“This is the NFL, and there are times when your first back or your second back is going to miss a game here and there, so you want the very best next runner to be available to play,” Lazor said. “Just like last year when Brian Hill came in and had to make plays on offense. He did it.”

How he fits: Walton will likely become the third running back behind Mixon and Bernard, and could be someone to give Mixon a breather or fill in if there’s an injury. But his main role is going to be on special teams for the time being, especially with Cedric Peerman remaining unsigned. Walton can play both kickoff and punt coverage, which fills a need considering the special-teams units struggled at times last year.


Round 5, No. 151 overall: Davontae Harris, DB, Illinois State

My take: The Bengals called Harris a "raw talent," indicating they see him as someone with a lot of upside at his position who can also be a special-teams gunner. Harris is a cornerback who can potentially play safety. "I can go in and I can play anything in the secondary, the safety, nickel, or outside corner, where I'm used to playing ... and also look to make an impact on special teams as well," Harris said.

How he fits: The Bengals are looking at Harris as an outside corner, which mean he'll start as a reserve behind William Jackson III and Dre Kirkpatrick, who will man the outside spots while Darqueze Dennard will likely play in the slot. If the team keeps five cornerbacks, there will be a lot of competition for the remaining two spots and being able to play special teams will likely help toward making the roster. Harris said physicality and speed are two of his best traits.


Round 5, No. 158 overall: Andrew Brown, DT, Virginia

 

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Prospect Profile: Andrew Brown

Check out some highlights of defensive tackle Andrew Brown during his time at Virginia.

My take: The Bengals said it gets harder to project who can be a starter on Day 3, and Brown is clearly another rotational player who will sub in depending on the package. Brown will get a chance to play next to Geno Atkins, who he called an "absolute monster." Brown's career has been up and down after coming out of high school as a five-star recruit, but he had a chance to shine as a starter in his final two seasons at Virginia, coming away with nine sacks.

How he fits: The Bengals see Brown as a three technique, or the same position that Atkins plays. The Bengals also feel he has the ability to play the five technique if needed. He'll join the defensive tackle rotation. Brown said he models himself after Aaron Donald.


Round 5, No. 170 overall: Darius Phillips, CB, Western Michigan

My take: Phillips is a dynamic player who set an FBS career record with 12 career runbacks for touchdowns, including a record five interceptions returned for touchdowns, five kickoff return touchdowns, one punt return for a touchdown and one fumble recovery for a touchdown. However, he seems more like a special-teams player than someone who will see the field on defense right away.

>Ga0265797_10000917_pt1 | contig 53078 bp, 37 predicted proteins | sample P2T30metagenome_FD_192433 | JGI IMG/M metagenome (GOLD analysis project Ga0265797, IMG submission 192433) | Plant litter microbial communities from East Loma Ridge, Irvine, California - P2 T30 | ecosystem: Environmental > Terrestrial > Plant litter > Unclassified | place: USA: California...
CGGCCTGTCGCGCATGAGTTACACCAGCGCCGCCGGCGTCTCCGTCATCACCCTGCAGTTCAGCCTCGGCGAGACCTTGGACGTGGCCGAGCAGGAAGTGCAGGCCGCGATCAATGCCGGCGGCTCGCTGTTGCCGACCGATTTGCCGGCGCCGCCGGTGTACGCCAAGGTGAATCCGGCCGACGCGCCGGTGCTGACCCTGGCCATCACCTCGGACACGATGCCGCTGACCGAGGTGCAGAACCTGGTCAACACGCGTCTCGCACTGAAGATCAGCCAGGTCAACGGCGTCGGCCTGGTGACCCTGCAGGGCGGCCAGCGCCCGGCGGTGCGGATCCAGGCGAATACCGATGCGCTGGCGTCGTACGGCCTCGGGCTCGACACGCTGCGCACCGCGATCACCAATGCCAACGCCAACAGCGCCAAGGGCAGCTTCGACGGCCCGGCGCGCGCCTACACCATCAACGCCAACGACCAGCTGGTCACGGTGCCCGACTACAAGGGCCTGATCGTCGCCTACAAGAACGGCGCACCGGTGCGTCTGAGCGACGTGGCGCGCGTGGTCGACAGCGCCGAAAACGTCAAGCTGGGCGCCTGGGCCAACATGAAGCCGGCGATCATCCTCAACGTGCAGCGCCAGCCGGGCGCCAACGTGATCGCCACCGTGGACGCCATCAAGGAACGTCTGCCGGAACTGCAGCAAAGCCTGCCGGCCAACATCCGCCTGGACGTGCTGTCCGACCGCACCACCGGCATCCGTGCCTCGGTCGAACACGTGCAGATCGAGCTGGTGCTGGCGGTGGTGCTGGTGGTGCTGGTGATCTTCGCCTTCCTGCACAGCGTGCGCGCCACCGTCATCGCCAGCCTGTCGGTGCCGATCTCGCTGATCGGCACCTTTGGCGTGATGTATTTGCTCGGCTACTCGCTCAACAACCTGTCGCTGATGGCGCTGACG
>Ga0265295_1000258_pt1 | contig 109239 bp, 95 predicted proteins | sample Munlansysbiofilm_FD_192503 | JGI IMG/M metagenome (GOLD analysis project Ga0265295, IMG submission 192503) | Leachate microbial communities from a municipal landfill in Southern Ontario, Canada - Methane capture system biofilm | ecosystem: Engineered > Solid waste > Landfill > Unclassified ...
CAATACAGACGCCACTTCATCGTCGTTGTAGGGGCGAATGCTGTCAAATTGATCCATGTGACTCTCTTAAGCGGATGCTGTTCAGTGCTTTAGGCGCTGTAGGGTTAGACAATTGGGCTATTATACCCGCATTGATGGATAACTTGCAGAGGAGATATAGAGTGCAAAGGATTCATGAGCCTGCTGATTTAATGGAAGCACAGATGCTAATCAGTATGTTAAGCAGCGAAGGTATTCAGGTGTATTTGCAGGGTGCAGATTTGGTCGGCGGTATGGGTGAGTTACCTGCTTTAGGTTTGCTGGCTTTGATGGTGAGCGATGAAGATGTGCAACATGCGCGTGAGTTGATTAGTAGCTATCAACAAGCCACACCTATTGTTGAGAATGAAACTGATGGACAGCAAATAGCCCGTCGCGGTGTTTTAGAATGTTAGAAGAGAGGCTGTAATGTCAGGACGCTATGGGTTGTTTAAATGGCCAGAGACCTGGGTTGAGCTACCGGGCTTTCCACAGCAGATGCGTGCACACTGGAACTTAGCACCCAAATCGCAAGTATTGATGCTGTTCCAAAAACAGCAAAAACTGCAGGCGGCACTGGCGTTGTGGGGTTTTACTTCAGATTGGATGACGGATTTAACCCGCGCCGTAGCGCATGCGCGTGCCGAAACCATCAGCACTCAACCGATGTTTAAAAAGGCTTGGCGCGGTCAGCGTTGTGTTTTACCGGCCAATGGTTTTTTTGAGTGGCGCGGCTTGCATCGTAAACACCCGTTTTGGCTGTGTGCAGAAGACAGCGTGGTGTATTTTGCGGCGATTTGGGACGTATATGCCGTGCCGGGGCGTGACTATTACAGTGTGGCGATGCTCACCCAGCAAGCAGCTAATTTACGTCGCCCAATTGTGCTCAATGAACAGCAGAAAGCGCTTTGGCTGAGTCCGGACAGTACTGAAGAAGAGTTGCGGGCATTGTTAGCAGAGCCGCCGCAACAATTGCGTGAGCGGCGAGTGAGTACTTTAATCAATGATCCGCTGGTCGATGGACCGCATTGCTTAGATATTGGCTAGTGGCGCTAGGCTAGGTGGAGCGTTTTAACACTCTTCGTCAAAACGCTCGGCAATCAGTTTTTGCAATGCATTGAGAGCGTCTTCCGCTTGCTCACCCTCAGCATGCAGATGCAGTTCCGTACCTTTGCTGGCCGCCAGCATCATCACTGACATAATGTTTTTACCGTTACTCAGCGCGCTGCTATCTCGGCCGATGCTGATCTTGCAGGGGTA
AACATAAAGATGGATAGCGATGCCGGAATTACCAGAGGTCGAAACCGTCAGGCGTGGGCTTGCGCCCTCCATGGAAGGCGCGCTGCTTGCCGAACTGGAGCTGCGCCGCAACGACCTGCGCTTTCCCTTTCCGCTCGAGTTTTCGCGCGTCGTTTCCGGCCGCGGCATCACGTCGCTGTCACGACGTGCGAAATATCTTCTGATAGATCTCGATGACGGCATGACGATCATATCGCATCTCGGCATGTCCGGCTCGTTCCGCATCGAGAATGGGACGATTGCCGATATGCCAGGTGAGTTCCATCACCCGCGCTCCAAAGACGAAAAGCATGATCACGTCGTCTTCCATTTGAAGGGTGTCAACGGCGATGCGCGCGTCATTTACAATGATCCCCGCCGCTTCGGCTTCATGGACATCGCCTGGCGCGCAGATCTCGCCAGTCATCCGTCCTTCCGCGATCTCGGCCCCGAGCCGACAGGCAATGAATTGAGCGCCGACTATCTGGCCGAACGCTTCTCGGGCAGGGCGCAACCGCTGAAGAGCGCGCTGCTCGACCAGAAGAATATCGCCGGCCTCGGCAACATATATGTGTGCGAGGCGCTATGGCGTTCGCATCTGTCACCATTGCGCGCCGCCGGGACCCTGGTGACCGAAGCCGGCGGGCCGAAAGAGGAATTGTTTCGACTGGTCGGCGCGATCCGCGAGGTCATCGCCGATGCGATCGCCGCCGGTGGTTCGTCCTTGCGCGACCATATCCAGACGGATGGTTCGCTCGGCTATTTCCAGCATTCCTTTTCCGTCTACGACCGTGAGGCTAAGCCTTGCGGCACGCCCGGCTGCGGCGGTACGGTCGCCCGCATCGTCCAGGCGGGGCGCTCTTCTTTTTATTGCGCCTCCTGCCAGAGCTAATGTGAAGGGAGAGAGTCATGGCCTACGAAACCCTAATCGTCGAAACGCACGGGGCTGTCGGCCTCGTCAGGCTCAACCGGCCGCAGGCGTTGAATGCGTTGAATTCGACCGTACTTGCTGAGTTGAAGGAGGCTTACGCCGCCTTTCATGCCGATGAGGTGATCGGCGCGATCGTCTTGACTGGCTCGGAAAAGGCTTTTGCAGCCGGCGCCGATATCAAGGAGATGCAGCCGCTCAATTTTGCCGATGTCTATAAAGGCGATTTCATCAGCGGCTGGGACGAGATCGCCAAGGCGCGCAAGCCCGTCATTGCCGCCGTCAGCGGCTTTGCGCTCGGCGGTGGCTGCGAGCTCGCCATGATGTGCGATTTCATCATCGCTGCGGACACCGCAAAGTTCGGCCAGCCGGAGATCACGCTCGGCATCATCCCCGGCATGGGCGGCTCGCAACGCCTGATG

How he fits: Phillips is clearly going to get his start playing special teams, and that could add competition at kick returner. One of the punt return spots was vacated by Adam Jones, but there will be competition for Alex Erickson at the kickoff return spot. The Bengals have been looking for ball-hawking playmakers, and clearly they'll try to find a way to get him in the lineup.


Round 7, No. 249 overall: Logan Woodside, QB, Toledo

 

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Prospect Profile: Logan Woodside

Logan Woodside had some great throws in his time playing QB at Toledo.

My take: The Bengals had discussions about taking a quarterback on Day 2 of the draft, but ultimately ended up addressing other positions. Clearly that means they're not set on the idea of looking for a successor to Andy Dalton. WithAJ McCarron now on another team, drafting Woodside is a way of potentially addressing the backup position.

How he fits: Woodside is going to have a chance to compete for the backup spot against Matt Barkley and Jeff Driskel, but he's no lock to make the team. The Bengals won't know until late in the summer if they have the numbers to carry two or three quarterbacks, and the veteran Barkley is likely going to have a slight edge at this spot heading into training camp.


Round 7, No. 252 overall: Rod Taylor, G/T, Mississippi

My take: The Bengals didn't address the offensive line for most of the draft after taking center Billy Price in the first round. Taking Taylor in the seventh round is simply a depth add, and he's likely going to be a project who the Bengals hope to get on the practice squad. However, it works in his favor that he can play more than one position.

How he fits: If Taylor makes the team, he'll be a utility player who can swing from both guard to tackle, which is probably a necessary trait for those fighting to make the last spot or two on the offensive line.


Round 7, No. 253 overall:Auden Tate, WR, Florida State

My take: Tate doesn't exactly have blazing speed, as he ran a 4.68 40-yard dash. However, he didn't attribute his fall in the draft to that. Tate said teams knew he wasn't a "burner" but had concerns about a shoulder issue that has been cleared up.

How he fits: It's going to be an uphill battle for Tate to make the team with the huge group of receivers in front of him. The Bengals don't see a move to tight end in the cards for him, so he's likely a potential practice squad player they would hope to develop.

 

 

http://www.espn.com/blog/cincinnati-bengals/post/_/id/29909/cincinnati-bengals-2018-draft-analysis-for-every-selection

 

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Draft grades are almost as useless as mock drafts.  I think the Bengals did well but who really knows anything until they hit the field.  I was surprised they took so many early picks on defense and that they didn't take didn't take someone to compete at RT.  Overall it wasn't what many of us expected after round 1 but we won't know much until months/years from now.